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The concerns of those doing business in China

Recent success of China’s middle class means that there is a pool of customers in that country that is too large for most businesses to ignore. Still, while domestic firms in China are thriving, foreign companies continue to struggle for a foothold.

The reason such businesses struggle is due to difficulties dealing with Chinese regulations. Entering the Chinese market is challenging as any business will have to meet a large number of demands.

The attitudes of entrepreneurs already doing business in China

A recent survey and report shows that business executives from the U.S. are both optimistic as well as wary about doing business in China. While many believe relations will improve between the two countries, a large number of others believe that relations will remain basically the same. Perhaps not surprisingly, this is an actual improvement in attitudes from just a few years ago.

But 75 percent of those responding to the survey did not feel as welcome doing business in China as in the past. They feel threatened by a “quid pro quo” arrangement favoring Chinese companies.

There is still a suspicion that Chinese companies receive preferential treatment from their government over foreign companies. This is especially true in the technological sector regarding businesses in research and development.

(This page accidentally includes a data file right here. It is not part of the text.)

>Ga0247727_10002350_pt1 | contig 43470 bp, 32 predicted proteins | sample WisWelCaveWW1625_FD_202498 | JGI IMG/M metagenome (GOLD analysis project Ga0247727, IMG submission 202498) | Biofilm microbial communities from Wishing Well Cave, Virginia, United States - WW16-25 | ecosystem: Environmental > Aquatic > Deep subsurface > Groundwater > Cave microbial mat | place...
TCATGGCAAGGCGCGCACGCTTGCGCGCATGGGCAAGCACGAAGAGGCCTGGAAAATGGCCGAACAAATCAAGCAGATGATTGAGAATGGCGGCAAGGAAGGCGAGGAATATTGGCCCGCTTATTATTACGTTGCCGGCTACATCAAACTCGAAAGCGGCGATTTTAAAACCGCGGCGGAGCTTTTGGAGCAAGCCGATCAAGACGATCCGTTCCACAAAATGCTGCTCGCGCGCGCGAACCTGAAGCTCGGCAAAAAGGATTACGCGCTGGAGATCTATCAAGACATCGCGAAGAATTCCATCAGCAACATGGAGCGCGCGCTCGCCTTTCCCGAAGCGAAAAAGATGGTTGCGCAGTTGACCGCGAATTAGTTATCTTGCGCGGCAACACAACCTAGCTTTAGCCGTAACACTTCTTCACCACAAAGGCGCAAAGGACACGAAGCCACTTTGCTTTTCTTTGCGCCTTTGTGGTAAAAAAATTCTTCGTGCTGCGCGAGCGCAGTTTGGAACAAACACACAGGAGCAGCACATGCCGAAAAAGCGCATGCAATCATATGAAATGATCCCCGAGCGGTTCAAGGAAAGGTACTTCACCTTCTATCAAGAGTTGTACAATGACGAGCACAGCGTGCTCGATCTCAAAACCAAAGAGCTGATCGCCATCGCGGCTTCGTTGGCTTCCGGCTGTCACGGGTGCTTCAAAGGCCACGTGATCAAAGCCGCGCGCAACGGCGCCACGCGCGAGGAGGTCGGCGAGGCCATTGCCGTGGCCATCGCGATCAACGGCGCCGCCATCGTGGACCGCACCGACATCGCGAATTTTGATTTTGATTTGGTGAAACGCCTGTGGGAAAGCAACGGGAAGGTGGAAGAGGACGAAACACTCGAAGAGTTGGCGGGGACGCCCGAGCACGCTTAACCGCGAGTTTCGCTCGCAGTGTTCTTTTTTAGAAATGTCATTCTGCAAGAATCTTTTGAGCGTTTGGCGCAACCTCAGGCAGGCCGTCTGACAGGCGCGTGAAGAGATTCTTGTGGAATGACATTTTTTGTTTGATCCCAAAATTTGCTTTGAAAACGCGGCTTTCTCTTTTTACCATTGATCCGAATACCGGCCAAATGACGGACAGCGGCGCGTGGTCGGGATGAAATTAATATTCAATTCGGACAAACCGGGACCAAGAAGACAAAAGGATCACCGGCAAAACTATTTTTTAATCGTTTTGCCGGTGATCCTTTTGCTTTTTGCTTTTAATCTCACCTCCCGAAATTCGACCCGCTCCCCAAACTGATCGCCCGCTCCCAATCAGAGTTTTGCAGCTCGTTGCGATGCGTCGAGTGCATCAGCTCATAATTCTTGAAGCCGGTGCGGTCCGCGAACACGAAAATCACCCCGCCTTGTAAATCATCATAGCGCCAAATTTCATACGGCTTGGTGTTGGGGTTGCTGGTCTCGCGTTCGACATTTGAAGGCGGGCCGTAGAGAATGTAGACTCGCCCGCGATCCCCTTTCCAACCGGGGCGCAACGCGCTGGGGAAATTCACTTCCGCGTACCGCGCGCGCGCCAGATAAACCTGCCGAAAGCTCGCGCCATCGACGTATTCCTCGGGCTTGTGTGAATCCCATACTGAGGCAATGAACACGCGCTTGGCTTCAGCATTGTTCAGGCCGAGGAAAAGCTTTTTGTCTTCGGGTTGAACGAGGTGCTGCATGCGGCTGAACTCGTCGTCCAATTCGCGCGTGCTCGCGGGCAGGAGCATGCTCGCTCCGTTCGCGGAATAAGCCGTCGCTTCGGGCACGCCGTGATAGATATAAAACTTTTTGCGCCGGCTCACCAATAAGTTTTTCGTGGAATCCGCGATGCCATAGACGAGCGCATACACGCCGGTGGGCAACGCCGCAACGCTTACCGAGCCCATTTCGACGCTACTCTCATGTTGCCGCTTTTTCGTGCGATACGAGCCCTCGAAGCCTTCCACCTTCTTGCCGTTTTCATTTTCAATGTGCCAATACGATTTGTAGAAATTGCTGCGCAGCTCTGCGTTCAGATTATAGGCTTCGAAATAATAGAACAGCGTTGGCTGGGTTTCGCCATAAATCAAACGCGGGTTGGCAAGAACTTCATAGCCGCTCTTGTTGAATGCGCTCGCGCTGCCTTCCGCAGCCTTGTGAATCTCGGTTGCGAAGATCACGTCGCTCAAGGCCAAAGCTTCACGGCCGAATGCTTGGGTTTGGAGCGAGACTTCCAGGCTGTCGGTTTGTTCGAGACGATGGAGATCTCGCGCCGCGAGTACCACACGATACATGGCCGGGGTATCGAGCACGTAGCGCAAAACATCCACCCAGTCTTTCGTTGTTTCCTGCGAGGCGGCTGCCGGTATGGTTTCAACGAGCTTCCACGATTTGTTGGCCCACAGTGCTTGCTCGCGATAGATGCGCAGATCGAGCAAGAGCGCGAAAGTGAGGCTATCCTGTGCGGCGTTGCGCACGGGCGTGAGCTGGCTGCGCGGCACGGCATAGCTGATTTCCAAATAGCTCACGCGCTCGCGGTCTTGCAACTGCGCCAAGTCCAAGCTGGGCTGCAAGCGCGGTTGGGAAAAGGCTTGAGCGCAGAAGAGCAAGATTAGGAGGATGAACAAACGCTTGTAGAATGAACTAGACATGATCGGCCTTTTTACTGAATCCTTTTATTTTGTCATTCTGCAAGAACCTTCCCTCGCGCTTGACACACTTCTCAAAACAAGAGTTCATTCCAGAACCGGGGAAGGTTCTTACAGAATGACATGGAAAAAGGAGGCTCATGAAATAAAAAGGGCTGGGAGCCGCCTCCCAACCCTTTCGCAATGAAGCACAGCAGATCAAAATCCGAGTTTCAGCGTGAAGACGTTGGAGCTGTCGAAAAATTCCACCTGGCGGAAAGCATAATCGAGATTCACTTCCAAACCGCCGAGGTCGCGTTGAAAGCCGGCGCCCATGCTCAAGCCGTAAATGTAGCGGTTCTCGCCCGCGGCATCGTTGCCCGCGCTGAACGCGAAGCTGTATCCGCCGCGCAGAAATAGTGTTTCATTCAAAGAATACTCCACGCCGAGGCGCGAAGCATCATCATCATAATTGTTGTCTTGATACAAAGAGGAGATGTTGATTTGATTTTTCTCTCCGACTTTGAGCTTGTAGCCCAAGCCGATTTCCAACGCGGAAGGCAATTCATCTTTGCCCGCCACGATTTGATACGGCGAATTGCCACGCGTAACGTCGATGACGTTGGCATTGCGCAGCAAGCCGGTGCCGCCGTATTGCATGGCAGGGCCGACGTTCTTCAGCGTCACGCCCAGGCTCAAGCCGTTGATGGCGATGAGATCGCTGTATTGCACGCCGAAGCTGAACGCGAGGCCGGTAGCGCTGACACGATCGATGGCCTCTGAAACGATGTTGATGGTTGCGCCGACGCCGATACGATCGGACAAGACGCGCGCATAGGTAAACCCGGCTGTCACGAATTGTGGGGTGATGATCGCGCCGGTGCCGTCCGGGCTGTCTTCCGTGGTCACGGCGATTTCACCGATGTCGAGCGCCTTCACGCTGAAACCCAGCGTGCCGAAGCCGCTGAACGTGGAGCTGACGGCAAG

IP concerns of foreign companies

Most importantly, there is a feeling that the Chinese government is not sympathetic towards foreign business concerns regarding the theft of intellectual property. Some American entrepreneurs blame a laxity of IP protection measures for stifling innovation.

China recently enacted a cybersecurity law requiring foreign businesses to domestically store sensitive data. Even a company as large as Apple bowed to Chinese demands. And when joining with a local partner, this usually means the foreign business must turn over all IP information.

Despite all of this, many companies make it a priority to perform business in China. Again, it is hard to resist a market of over one-billion people. Yet companies doing business in China will require guidance concerning protection of intellectual property and trademarks. It’s important to have legal counsel on your side who understands how to license products and ideas in both the U.S. and China.

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